Many people come to this site. Some are web designers, some are business owners, some are sales people looking how to get a bigger piece of their pie. This post is for the traditional marketer who has been given the task to “redo” their website with no budget.
We’ve all been there. We’ve been given a task that we’re not sure how to handle and with limited resources to make it succeed. Increasing leads through a website is not a fad. It will continue to be big important factor in your overall marketing campaign. A problem you may not think about is proving the value of your efforts to maybe garner some budget money to expand your online efforts.
While this post won’t be about SEO on-the-fly, it will talk about maximizing the visibility of your efforts to the company’s brass.
1. Contact Forms
This is #1 for a reason. If I had only one item on this list, this would be it. If your website only has one contact form or just a clickable email hyperlink – you have some work to do. As you identify your web customers in different categories, you should have a different contact form for each “purpose.” For example, if you’re a local law firm, you should separate your site according to different clients that would come to your site. Each page that refers to hat client segment should have its own contact form. When the form is submitted, you know exactly which part of the website that lead came from and know the next step. You should also include a generic “Catch all” type of submission form on a contact us page. I use this on several sites to give people a chance to “vent” their problem. They don’t want to categorize themselves, they want to talk and let me categorize them later. I still also include an email hyperlink because I’ve found that some people like the feeling of “circumventing the system” altogether and type whatever they want. It’s another net that captures a different segment of people. Those that typed the most in the last two methods are actually investing their time with you already and conversion of a lead into a sale is more likely.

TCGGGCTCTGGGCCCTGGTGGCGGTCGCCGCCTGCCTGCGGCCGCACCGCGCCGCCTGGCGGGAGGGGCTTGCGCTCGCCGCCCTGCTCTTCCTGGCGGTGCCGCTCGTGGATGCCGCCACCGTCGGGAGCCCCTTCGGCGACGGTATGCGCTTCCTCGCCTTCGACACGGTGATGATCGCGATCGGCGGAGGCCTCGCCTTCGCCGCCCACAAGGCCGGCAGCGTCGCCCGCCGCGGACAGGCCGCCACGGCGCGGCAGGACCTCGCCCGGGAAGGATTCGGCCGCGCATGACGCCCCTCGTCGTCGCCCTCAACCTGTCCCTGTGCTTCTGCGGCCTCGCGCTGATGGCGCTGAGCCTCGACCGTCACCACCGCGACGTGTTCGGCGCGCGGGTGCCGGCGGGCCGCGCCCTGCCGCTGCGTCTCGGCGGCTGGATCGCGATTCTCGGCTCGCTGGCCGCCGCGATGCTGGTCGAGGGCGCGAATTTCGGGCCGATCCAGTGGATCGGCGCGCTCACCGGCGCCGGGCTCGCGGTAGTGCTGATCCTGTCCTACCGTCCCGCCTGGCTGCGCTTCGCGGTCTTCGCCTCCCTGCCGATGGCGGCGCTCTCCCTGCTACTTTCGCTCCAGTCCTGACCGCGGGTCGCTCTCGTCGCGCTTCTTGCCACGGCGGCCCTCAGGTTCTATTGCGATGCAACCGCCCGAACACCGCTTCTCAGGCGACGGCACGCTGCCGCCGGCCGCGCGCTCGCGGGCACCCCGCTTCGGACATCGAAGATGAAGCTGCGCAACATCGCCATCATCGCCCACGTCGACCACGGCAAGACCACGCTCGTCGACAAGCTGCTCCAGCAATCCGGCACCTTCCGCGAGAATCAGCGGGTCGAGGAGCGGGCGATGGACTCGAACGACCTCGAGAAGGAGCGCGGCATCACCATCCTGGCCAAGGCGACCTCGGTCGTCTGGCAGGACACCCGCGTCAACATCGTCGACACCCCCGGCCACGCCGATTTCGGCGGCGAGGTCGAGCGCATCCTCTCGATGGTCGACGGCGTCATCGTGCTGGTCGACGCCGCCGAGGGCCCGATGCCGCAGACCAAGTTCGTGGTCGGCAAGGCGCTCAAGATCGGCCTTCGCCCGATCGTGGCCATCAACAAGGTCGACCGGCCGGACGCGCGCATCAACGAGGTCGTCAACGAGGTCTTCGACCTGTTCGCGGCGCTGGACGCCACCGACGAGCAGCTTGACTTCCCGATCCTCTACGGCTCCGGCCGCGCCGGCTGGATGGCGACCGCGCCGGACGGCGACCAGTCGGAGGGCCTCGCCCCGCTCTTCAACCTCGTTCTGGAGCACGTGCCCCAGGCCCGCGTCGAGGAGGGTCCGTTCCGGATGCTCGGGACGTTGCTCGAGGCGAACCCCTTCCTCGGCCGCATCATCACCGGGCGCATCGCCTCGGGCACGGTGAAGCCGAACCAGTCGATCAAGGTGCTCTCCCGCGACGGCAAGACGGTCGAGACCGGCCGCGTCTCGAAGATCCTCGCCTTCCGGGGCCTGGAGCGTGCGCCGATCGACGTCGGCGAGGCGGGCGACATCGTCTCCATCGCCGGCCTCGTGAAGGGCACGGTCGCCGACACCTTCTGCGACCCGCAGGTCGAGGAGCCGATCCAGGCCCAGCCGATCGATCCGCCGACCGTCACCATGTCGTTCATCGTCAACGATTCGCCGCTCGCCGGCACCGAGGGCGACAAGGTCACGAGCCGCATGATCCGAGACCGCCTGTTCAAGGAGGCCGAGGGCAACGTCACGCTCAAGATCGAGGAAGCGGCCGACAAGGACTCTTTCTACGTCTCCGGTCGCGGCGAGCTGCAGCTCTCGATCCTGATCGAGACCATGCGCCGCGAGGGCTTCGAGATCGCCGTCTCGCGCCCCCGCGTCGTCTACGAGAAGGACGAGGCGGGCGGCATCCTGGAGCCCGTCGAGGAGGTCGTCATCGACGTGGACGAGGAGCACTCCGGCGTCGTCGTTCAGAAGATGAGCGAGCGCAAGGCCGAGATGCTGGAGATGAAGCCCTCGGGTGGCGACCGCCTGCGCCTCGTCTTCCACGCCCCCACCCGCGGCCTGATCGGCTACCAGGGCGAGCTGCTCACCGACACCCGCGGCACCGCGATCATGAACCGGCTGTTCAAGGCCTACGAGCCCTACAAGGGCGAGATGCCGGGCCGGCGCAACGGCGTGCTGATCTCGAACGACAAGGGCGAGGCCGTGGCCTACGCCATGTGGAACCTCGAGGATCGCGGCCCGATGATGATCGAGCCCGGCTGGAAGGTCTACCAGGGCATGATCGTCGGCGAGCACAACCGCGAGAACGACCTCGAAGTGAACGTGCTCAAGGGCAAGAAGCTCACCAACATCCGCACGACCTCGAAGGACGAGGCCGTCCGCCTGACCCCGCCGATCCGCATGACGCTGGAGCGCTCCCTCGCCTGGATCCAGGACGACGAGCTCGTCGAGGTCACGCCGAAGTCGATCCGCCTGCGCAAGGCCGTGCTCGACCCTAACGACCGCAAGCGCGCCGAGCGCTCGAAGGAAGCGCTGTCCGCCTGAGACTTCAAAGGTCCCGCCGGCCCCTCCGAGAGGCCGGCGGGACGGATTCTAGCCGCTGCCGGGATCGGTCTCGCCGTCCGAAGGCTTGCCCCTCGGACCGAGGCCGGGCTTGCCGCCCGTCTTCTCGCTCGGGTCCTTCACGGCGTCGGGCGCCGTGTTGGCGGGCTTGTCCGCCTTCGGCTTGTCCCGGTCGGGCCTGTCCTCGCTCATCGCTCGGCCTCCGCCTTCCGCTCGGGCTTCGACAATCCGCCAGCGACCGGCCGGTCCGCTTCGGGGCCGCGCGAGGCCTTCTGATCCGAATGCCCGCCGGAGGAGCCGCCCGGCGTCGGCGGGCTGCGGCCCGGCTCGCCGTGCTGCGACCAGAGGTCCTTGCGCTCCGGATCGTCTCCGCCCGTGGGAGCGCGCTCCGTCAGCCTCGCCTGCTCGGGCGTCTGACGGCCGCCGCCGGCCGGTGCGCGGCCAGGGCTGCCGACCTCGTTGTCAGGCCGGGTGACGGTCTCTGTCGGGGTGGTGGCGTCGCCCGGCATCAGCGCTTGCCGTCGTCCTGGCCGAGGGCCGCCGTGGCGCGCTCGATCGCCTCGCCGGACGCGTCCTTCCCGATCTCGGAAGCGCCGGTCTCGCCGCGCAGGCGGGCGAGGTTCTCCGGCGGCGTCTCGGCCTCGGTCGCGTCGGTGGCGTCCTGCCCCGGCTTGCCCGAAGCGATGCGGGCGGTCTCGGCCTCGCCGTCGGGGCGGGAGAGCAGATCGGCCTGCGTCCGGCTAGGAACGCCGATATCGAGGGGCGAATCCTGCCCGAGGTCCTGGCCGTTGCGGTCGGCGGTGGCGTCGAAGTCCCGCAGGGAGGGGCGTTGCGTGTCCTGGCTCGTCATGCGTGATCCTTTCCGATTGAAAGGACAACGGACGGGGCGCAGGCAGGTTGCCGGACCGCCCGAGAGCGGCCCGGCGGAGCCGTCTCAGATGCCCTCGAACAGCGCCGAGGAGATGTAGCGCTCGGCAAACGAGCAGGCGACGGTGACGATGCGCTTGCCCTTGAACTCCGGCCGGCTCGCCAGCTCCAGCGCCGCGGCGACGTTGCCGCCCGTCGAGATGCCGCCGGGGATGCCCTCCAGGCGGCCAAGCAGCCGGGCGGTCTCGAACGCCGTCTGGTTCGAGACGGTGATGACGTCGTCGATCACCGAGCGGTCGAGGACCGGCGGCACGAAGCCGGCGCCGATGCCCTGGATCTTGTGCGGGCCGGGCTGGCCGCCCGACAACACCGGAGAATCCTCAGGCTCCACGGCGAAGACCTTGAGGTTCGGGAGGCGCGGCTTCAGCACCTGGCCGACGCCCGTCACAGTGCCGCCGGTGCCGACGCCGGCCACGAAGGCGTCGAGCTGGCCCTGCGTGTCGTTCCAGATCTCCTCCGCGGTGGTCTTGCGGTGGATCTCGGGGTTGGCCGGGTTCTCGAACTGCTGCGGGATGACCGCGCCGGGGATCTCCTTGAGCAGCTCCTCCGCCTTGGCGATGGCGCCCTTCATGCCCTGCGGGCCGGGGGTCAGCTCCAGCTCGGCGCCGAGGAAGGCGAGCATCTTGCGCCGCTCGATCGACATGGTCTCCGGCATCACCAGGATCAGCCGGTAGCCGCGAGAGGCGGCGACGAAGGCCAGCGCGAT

The major part of contact forms is having the ability of the form to be copied automatically to other people in your company. Before launching an overhaul, I made sure that the CEO, COO, and Sales Manager were copied on all submission forms. I alerted them I would do this as a “…if you want” type of activity” so as to not make a big deal out of it and they agreed.
The payoff was when different marketing initiatives started bringing in very strong web leads.
2. Showing Conversion Ratios
Sales teams love talking about conversion rates. Conversion rates are usually the percentage of sales that come out of leads. For marketing, it’s the step before leads. It’s the amount of exposures of the message that convert to leads. A bare-bones way to use Google Analytics is to compare the number of web submission forms (don’t delete them! Ever!) and compare that to the number of unique visitors on that page for a specific period. Everyone always says that a good conversion rate is 1% for everything from traditional junk mail fliers to websites. I think a 10% or higher rate is achievable on pages targeted specifically for a certain clientele. It works! Once you set the stage of typical conversion rates, your rate will shine.
3. Coming under standard costs-per-lead
For every lead you bring in through your website, quantify your time spent on the site every month and multiply that by your pay rate. Divide that by the amount of leads generated and your have a “cost per lead.” Most businesses have a “cost per lead” number in mind in order to make decisions concerning advertising. One business figured a $240 cost per lead of a new customer. Yours will vary. Imagine if you were able to bring a cost per lead drastically below that number? You suddenly show value toward your efforts like you haven’t before!
As you build your website’s online campaign, remember to keep management in the loop with the value it is adding to the bottom line. You will bring a confidence to your efforts from their support like you never have seen. As one Operations Officer told me three weeks ago in a meeting. “I don’t use the internet, I don’t care for it, but it’s obviously important to our clients and so we must pay attention to it.”